The entrance to the Portland Police Department garage on Newbury Street, where a drive-by shooting prompted official response from some, but not all, city councilors. (Portland Phoenix/Colin Ellis)
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Portland’s mayor and some city councilors publicly condemned a July 5 shooting that targeted the Police Department.

But the press release that was issued three days later only included statements of support from three councilors, which raised questions about whether other city councilors agreed with the sentiment or were intentionally excluded.

Mayor Kate Snyder later admitted she made a mistake by not including other councilors in her response to the apparent drive-by shooting at the Police Department garage on Newbury Street.

The release was signed by Snyder and Councilors Spencer Thibodeau, Belinda Ray, and Nick Mavodones. 

Portland Mayor Kate Snyder: “Lesson learned. The last thing we wanted was to cause confusion. The intent was to get something out there.”

Snyder issued the statement July 8, saying even as the city and nation work to dismantle “systemic racism” and ensuring police practices aren’t racist, it was important for residents not to “resort to violence.” She said as the country continues to reel from recent “horrific events,” she praised anyone who attended recent protests peacefully and spoke up about social justice issues.

“I am listening, and I pledge to work with my colleagues on the Council and people within the community to continue learning and implementing systems that reflect positive change,” Snyder said.

There was no indication why other councilors did not sign on to the statement, although Snyder later said it was because the city wanted to respond quickly. 

On Friday, two days later, Councilor Pious Ali held his own press conference to say violence doesn’t have a place in the community. He said he and his colleagues on the City Council and other city leaders will continue to work to make sure the police and city staff are safe.

Ali said he did not hear about the statement from the city until after it was out, and he was not the only one. 

“What I know is appropriate is for me to be out here and express and share where I stand to the city that I represent,” Ali said.

Ali has called for an independent investigation into police response to a June 1 protest, where dozens were arrested and police fired pepper spray into the crowds at various times. Police have maintained they were justified in their use of force, and that rogue protesters who were there specifically to foment unrest instigated any clashes between police and civilians.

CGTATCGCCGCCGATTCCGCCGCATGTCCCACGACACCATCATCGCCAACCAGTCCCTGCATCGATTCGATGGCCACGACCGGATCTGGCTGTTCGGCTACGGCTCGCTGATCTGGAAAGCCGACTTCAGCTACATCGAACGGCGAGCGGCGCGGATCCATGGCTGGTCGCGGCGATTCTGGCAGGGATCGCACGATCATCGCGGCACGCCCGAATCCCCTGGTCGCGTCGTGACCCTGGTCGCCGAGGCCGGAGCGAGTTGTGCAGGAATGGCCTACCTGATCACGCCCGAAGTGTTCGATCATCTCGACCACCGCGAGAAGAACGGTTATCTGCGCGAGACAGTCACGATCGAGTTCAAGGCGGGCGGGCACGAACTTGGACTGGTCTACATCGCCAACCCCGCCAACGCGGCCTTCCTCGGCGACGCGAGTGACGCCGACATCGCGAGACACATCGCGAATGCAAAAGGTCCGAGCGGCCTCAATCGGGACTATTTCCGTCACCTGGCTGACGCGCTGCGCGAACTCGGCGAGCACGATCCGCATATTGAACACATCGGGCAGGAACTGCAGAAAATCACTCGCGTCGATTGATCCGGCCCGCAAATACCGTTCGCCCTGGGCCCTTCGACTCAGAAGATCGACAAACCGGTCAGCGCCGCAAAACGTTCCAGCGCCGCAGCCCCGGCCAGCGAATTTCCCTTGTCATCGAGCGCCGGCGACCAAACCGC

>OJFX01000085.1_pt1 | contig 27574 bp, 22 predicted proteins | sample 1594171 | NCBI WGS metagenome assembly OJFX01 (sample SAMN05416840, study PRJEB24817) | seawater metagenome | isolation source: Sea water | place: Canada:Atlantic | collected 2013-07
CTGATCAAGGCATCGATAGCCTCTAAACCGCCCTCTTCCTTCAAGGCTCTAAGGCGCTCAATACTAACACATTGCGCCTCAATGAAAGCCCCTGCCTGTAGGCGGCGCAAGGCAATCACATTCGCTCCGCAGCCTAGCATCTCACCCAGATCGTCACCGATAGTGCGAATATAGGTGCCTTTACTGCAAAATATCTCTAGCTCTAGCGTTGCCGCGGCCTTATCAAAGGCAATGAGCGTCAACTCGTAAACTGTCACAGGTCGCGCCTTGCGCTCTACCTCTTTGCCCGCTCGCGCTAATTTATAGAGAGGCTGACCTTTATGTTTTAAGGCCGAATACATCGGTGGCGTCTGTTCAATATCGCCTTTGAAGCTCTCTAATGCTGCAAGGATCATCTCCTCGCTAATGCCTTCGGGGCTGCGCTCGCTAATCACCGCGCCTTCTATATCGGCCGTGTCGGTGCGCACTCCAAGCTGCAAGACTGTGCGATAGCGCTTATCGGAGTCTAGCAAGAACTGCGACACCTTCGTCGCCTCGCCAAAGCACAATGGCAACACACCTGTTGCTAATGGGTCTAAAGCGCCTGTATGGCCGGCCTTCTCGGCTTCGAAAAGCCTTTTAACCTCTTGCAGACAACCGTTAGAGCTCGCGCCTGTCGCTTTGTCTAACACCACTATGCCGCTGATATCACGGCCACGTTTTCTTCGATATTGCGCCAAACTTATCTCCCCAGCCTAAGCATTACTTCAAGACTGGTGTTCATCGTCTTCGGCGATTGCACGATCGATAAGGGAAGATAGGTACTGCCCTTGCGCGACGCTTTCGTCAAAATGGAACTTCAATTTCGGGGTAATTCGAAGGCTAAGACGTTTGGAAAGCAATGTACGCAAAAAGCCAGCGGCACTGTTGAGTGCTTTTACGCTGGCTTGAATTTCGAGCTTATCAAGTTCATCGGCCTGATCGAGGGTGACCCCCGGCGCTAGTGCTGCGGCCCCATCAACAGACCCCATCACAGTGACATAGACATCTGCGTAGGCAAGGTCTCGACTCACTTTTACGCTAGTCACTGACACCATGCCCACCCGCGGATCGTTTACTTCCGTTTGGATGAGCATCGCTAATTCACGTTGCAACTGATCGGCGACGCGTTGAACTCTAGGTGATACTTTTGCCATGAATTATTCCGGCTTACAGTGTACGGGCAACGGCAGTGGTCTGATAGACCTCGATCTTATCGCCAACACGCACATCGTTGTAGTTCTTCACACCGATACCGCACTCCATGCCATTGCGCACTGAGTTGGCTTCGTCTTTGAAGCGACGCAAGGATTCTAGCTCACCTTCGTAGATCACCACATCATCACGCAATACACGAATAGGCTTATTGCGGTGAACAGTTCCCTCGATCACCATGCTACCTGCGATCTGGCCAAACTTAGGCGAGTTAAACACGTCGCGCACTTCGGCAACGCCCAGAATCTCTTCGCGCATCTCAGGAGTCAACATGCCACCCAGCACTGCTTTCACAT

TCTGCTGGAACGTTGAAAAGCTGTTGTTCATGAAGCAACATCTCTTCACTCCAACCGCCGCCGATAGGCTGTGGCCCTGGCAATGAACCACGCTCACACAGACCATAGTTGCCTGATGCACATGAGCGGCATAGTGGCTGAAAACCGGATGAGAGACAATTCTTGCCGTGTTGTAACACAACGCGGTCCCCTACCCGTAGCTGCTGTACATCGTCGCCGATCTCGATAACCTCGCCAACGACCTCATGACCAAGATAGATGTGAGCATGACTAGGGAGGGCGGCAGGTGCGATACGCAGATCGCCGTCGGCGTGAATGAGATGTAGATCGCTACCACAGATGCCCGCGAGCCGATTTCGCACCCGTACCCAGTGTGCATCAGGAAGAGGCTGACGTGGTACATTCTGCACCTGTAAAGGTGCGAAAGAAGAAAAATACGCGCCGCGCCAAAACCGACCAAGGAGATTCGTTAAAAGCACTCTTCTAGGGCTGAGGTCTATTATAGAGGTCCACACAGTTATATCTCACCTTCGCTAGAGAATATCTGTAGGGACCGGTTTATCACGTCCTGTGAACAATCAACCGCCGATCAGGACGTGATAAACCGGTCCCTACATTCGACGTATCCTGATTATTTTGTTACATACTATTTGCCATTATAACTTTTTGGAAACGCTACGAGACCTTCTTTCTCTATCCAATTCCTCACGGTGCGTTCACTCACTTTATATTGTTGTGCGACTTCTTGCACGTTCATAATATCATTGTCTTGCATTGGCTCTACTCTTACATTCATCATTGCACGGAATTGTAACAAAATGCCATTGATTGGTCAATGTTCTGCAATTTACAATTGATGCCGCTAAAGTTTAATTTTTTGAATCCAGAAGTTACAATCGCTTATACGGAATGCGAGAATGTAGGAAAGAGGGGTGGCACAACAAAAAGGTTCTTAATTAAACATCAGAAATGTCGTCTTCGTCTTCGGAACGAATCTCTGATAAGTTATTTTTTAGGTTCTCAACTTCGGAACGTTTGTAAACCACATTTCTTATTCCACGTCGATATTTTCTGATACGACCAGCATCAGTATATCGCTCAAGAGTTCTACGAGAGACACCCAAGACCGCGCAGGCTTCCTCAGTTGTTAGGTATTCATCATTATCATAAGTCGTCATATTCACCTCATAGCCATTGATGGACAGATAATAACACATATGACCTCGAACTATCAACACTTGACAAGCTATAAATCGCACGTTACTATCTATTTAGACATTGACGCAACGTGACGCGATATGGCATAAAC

“To the Portland Police Department, I want you to know my voice for change has nothing to do with supporting or not supporting you,” Ali said. “I do believe we are operating in a system that is embedded in oppressive and systemic racism, and so far as I remain an elected person in this city, I will dedicate my work to changing the system that we all operate in.”

Tensions between police departments and citizens across the country have been rising since the death of George Floyd, an unarmed Black man in Minneapolis who died in police custody.

In the city statement, Thibodeau said any form of violence has no place in the community, and everyone has an obligation to call it out.

“As a policymaker, my job is to make certain that every member of our community is safe, including the men and women of our police department who put their lives on the line every day,” he said.

Mavodones said, “We must work together to effect the change we want to see in our community, but not at the expense of officers who show up every day to serve us.”

Ray said while this is a moment of high tension across the country, it’s not a reason to dehumanize each other, including police officers. She said violence against them is not acceptable.

“We are all complicit in our country’s horrendous history of racism,” Ray said, “and we must all work together to root out and eradicate it from our systems, policies, and institutions without doing further harm to one another.” 

City spokeswoman Jessica Grondin said it was her understanding “the release was put together quickly and not all (councilors) were able to be included.” She referred additional questions to Snyder and the councilors.

In an interview Friday, Snyder said the city press release wasn’t an effort to exclude anyone or the result of councilors who didn’t want to participate. She said she was speaking with Mavodones, who is the mayor pro tem chair of the Finance Committee, on the day of the press release, and they agreed the city needed to put something out that day.

Snyder said she reached out to Thibodeau and Ray because they represent the Peninsula districts where the protests have happened, and she asked them to get in touch with Grondin if they wanted to issue a statement.

“There was no intent to leave anybody out,” Snyder said.